"People were walking out of the initial screenings saying 'Wow, this is a real movie,'" said David Spitz, Lionsgate's executive vice president of distribution. "And that was because of the critical response, and what [director] Gary Ross did in hiring Jennifer Lawrence and actors like Stanley Tucci and Woody Harrelson."
Based on the first novel in author Suzanne Collins’ bestselling young-adult trilogy, "The Hunger Games" did go over well with critics, notching a 86% fresh rating on Rotten Tomatoes. The movie features 21-year-old Oscar nominee Lawrence in her biggest role to date, and also stars young newcomers Josh Hutcherson and Liam Hemsworth. The next installment in the series, "Catching Fire," is slated to hit theaters in November 2013.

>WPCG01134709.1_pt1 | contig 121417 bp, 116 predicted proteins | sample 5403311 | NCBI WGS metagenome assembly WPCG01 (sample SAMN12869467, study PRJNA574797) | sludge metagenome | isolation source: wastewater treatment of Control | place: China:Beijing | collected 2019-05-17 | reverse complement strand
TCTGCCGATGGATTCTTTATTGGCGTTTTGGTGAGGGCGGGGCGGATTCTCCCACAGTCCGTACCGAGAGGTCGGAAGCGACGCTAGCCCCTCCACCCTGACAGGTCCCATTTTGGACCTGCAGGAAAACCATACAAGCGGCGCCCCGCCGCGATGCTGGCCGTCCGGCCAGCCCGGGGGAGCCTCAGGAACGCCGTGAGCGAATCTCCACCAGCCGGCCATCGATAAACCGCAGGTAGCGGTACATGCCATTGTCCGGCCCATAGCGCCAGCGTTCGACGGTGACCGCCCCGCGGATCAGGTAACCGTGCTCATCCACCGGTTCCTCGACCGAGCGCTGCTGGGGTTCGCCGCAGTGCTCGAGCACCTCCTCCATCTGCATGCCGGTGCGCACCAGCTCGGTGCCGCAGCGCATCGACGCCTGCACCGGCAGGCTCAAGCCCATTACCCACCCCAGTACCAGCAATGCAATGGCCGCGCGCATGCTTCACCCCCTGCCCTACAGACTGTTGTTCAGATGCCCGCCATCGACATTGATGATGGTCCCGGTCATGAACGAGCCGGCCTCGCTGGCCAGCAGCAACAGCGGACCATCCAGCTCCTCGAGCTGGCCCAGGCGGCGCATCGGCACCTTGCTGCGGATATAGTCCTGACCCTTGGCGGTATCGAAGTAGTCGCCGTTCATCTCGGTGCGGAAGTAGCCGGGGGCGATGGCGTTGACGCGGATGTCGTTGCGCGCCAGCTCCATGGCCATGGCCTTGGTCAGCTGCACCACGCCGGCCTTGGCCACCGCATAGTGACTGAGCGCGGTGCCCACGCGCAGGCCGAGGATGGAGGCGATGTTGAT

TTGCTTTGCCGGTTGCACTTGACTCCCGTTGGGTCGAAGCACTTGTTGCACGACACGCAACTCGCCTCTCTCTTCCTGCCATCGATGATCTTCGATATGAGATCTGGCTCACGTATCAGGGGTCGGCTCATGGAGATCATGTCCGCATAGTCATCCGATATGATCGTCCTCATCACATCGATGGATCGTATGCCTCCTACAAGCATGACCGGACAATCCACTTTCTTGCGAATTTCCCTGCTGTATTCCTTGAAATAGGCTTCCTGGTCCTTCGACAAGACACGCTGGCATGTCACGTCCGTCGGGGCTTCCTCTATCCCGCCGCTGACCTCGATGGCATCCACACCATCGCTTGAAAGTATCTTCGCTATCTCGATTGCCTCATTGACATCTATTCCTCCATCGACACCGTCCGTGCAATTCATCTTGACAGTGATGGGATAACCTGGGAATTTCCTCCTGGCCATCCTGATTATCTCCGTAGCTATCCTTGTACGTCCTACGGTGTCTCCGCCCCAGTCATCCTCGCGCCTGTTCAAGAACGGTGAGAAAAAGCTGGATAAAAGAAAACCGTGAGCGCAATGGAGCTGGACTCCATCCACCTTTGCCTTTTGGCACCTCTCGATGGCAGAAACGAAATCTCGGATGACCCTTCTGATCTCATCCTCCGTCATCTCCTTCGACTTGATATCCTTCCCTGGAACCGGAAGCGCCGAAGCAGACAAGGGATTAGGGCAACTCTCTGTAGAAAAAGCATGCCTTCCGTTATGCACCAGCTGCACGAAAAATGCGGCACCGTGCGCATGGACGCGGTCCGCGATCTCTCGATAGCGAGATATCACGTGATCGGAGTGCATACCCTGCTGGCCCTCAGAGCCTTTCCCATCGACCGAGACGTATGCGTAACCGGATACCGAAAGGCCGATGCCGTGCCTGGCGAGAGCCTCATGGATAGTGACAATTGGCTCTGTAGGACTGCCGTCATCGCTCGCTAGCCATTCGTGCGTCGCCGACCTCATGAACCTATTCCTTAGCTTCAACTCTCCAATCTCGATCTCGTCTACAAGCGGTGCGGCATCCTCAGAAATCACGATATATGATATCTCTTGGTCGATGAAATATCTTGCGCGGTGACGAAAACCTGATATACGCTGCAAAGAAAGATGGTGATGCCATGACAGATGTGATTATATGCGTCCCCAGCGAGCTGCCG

The movie played well across the country, in New York and Boston as well as in Salt Lake City, where a Utah theater had the weekend's highest gross for "The Hunger Games." On Friday and Saturday, Megaplex Theatre in South Jordan, Utah, collected $276,000 in sales. The location is part of a six-theater circuit that has drummed up interest in the movie through special film-themed events, including a reenactment of the Hunger Games themselves.

The movie will be the biggest success thus far for independent studio Lionsgate, which produced the film for a little over $80 million after tax credits from North Carolina, where it was shot. After its opening weekend alone, "The Hunger Games" is already the studio's highest-grossing film, besting Michael Moore's 2004 documentary "Fahrenheit 9/11," which collected $119.2 million by the end of its run.

Overseas, the movie opened in most foreign countries. To limit its financial risk, Lionsgate sold off the film's international distribution rights, and has already recouped over half of the film's production budget. But that means that if the film is a blockbuster abroad, the studio won't see as many of the benefits.